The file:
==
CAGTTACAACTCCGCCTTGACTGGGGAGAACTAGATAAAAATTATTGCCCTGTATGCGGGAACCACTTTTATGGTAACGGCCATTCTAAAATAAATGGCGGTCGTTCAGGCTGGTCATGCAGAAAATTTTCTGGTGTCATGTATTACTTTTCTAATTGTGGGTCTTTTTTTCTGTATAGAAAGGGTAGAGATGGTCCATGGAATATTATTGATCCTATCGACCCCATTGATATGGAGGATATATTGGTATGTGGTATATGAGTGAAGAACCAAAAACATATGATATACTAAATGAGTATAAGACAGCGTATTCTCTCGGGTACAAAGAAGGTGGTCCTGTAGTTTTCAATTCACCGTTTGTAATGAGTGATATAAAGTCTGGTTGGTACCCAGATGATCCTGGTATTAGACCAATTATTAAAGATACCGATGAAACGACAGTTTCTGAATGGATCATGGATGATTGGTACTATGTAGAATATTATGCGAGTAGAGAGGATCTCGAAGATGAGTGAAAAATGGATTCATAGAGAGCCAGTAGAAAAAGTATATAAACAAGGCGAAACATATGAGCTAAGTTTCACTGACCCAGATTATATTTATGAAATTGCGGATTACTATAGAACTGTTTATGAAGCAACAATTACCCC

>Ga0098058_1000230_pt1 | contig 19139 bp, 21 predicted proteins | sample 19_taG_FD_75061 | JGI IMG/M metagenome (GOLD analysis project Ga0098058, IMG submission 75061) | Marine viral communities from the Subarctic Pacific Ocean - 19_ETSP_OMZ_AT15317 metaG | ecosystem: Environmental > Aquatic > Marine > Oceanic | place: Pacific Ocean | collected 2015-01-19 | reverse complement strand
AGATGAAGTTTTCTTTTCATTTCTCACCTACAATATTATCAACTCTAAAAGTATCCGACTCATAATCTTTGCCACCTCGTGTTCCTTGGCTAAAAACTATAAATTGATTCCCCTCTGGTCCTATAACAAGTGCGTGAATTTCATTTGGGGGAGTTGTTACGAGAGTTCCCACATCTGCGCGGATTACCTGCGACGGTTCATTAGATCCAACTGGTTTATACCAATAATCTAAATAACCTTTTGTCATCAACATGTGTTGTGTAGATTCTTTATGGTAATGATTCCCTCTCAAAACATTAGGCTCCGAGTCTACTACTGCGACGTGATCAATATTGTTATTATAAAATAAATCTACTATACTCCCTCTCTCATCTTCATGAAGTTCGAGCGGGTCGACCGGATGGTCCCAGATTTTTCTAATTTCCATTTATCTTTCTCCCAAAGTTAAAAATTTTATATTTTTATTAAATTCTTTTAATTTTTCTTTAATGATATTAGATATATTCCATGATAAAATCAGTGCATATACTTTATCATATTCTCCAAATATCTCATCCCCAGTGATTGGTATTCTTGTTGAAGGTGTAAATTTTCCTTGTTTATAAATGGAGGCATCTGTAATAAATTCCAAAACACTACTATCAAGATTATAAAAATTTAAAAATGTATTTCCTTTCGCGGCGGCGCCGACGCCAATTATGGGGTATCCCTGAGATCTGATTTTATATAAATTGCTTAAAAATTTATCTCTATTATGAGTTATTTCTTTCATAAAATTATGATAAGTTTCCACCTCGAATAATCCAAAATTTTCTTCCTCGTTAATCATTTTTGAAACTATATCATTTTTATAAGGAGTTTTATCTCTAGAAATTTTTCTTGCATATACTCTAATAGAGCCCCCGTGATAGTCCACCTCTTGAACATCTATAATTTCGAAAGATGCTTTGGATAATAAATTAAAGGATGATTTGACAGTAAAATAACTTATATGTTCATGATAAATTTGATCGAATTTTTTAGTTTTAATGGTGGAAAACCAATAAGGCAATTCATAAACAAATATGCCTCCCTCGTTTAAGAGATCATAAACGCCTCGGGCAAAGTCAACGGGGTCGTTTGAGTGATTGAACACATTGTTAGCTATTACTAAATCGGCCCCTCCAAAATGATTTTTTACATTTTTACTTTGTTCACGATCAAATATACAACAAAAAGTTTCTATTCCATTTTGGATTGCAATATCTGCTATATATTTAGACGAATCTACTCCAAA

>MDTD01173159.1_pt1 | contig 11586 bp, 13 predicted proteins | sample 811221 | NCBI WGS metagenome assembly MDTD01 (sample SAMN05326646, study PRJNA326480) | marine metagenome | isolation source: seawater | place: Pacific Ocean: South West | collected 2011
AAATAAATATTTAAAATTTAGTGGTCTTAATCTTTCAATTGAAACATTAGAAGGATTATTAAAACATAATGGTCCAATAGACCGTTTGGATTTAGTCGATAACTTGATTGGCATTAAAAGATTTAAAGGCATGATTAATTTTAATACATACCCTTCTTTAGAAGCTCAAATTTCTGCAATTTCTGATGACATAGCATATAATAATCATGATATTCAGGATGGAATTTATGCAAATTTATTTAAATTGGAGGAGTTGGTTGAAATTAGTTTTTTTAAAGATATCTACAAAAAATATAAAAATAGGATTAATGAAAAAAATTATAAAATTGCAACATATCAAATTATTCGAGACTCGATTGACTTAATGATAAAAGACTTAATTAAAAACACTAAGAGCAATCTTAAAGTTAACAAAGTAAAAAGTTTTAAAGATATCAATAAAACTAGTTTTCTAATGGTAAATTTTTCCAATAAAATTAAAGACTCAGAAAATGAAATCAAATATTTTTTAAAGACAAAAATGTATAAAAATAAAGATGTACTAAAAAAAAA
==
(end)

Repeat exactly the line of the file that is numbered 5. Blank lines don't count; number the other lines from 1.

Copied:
AAATAAATATTTAAAATTTAGTGGTCTTAATCTTTCAATTGAAACATTAGAAGGATTATTAAAACATAATGGTCCAATAGACCGTTTGGATTTAGTCGATAACTTGATTGGCATTAAAAGATTTAAAGGCATGATTAATTTTAATACATACCCTTCTTTAGAAGCTCAAATTTCTGCAATTTCTGATGACATAGCATATAATAATCATGATATTCAGGATGGAATTTATGCAAATTTATTTAAATTGGAGGAGTTGGTTGAAATTAGTTTTTTTAAAGATATCTACAAAAAATATAAAAATAGGATTAATGAAAAAAATTATAAAATTGCAACATATCAAATTATTCGAGACTCGATTGACTTAATGATAAAAGACTTAATTAAAAACACTAAGAGCAATCTTAAAGTTAACAAAGTAAAAAGTTTTAAAGATATCAATAAAACTAGTTTTCTAATGGTAAATTTTTCCAATAAAATTAAAGACTCAGAAAATGAAATCAAATATTTTTTAAAGACAAAAATGTATAAAAATAAAGATGTACTAAAAAAAAA